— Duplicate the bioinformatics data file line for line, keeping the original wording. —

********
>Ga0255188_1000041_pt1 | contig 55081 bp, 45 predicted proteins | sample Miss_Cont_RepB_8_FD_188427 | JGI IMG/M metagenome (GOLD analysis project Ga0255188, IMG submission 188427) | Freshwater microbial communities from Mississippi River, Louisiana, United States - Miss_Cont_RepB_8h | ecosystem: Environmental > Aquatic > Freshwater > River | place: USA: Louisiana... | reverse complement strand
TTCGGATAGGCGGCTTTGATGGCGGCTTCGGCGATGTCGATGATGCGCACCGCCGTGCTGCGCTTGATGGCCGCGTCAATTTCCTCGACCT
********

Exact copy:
>Ga0255188_1000041_pt1 | contig 55081 bp, 45 predicted proteins | sample Miss_Cont_RepB_8_FD_188427 | JGI IMG/M metagenome (GOLD analysis project Ga0255188, IMG submission 188427) | Freshwater microbial communities from Mississippi River, Louisiana, United States - Miss_Cont_RepB_8h | ecosystem: Environmental > Aquatic > Freshwater > River | place: USA: Louisiana... | reverse complement strand
TTCGGATAGGCGGCTTTGATGGCGGCTTCGGCGATGTCGATGATGCGCACCGCCGTGCTGCGCTTGATGGCCGCGTCAATTTCCTCGACCT